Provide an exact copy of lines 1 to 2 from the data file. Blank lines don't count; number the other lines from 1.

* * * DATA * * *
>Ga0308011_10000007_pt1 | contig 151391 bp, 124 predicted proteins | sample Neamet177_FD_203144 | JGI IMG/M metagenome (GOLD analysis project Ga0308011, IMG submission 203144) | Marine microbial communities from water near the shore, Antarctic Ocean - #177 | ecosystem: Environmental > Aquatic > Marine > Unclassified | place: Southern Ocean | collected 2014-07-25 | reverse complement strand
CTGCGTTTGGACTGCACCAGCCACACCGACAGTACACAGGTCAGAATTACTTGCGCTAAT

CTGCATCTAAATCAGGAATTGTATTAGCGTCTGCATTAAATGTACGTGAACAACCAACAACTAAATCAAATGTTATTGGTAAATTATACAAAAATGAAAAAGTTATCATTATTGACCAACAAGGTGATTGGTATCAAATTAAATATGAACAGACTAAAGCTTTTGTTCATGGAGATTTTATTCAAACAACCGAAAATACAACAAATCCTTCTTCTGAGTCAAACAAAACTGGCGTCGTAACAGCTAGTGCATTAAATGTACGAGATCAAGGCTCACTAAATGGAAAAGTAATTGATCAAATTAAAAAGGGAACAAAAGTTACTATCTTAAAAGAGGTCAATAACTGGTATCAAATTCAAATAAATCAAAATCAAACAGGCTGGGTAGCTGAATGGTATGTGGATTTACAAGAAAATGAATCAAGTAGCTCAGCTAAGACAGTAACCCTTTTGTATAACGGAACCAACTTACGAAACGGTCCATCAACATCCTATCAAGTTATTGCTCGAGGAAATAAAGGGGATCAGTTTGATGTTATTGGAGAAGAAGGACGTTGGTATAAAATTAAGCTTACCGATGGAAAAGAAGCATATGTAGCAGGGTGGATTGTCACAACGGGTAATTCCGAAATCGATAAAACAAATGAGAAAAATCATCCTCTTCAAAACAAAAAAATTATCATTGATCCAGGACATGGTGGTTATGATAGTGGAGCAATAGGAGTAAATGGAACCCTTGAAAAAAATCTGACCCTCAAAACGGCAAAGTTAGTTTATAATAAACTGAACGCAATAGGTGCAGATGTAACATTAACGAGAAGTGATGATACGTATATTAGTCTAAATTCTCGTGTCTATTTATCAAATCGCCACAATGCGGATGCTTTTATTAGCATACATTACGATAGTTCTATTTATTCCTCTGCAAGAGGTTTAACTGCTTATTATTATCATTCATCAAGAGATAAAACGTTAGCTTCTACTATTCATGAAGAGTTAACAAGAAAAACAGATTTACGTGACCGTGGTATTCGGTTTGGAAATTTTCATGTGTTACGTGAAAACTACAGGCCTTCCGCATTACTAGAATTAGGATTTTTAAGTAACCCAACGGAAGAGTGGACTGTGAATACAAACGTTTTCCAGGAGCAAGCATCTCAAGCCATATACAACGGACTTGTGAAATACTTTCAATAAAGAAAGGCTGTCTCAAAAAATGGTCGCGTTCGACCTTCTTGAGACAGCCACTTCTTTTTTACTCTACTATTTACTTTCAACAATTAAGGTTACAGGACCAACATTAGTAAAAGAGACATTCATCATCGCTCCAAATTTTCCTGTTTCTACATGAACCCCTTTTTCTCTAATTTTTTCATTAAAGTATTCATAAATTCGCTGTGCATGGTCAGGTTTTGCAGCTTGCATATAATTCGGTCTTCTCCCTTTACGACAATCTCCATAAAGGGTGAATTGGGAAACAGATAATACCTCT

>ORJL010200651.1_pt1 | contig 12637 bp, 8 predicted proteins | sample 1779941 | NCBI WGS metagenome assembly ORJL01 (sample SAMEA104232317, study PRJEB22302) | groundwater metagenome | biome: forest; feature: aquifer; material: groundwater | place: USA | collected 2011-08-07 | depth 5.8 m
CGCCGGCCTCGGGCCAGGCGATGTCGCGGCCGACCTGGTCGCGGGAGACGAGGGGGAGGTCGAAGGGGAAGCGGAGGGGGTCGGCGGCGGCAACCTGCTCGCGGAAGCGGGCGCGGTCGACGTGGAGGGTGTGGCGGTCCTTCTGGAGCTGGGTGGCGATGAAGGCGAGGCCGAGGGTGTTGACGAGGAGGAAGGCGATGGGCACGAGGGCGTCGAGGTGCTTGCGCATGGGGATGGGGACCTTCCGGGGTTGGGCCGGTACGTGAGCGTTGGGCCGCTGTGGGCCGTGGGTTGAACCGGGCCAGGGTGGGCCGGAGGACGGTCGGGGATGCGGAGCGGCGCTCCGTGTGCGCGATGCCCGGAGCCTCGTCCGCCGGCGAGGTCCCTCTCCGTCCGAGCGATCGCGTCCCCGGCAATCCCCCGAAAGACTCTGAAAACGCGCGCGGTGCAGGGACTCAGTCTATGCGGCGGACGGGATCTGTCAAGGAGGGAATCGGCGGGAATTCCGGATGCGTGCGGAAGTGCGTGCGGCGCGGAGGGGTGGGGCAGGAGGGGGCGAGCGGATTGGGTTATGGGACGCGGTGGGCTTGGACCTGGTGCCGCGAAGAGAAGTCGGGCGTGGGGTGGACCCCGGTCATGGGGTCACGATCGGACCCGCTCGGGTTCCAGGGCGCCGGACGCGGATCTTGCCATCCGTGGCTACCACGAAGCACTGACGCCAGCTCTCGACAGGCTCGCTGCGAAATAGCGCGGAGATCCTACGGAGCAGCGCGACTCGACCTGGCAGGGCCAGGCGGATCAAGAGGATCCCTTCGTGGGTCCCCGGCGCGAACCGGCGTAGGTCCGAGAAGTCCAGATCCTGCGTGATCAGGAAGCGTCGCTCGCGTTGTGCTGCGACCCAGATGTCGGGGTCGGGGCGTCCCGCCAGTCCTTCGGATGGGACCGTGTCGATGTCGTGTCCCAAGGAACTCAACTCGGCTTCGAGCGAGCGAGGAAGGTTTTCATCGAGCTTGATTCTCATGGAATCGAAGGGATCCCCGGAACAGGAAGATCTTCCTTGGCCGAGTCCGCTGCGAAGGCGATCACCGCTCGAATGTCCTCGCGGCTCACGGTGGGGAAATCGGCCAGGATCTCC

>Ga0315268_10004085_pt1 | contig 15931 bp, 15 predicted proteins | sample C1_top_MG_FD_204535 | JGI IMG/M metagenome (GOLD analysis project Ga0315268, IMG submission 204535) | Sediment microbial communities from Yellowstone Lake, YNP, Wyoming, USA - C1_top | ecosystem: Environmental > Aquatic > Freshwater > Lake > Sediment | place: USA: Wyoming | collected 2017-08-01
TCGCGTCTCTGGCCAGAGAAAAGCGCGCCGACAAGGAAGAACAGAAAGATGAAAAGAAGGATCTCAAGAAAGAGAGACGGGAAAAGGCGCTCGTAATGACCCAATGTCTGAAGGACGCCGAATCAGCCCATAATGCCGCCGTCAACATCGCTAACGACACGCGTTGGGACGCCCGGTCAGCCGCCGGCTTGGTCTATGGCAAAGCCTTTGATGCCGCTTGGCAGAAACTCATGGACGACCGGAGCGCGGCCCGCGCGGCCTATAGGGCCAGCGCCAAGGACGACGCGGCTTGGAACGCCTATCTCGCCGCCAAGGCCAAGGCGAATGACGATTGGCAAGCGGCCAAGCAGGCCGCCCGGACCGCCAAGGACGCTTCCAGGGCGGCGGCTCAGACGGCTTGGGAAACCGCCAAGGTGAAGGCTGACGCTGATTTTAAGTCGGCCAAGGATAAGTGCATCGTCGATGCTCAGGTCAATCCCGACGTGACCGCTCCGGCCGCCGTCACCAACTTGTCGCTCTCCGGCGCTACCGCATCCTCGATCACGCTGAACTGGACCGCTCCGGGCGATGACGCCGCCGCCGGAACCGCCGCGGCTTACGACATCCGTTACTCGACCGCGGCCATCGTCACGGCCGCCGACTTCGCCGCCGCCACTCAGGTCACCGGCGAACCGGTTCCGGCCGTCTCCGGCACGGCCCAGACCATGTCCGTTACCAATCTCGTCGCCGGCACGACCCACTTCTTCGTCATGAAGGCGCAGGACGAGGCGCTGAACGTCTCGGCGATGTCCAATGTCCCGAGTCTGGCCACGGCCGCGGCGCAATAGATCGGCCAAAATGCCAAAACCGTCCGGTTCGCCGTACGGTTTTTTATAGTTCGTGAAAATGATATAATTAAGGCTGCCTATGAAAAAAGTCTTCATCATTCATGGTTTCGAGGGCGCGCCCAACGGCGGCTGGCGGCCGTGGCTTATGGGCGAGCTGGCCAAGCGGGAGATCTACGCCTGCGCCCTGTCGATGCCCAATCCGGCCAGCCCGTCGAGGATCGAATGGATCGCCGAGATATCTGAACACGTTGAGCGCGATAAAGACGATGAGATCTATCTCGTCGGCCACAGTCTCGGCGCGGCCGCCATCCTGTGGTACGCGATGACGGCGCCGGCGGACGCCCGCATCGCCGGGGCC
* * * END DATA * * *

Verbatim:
>Ga0308011_10000007_pt1 | contig 151391 bp, 124 predicted proteins | sample Neamet177_FD_203144 | JGI IMG/M metagenome (GOLD analysis project Ga0308011, IMG submission 203144) | Marine microbial communities from water near the shore, Antarctic Ocean - #177 | ecosystem: Environmental > Aquatic > Marine > Unclassified | place: Southern Ocean | collected 2014-07-25 | reverse complement strand
CTGCGTTTGGACTGCACCAGCCACACCGACAGTACACAGGTCAGAATTACTTGCGCTAAT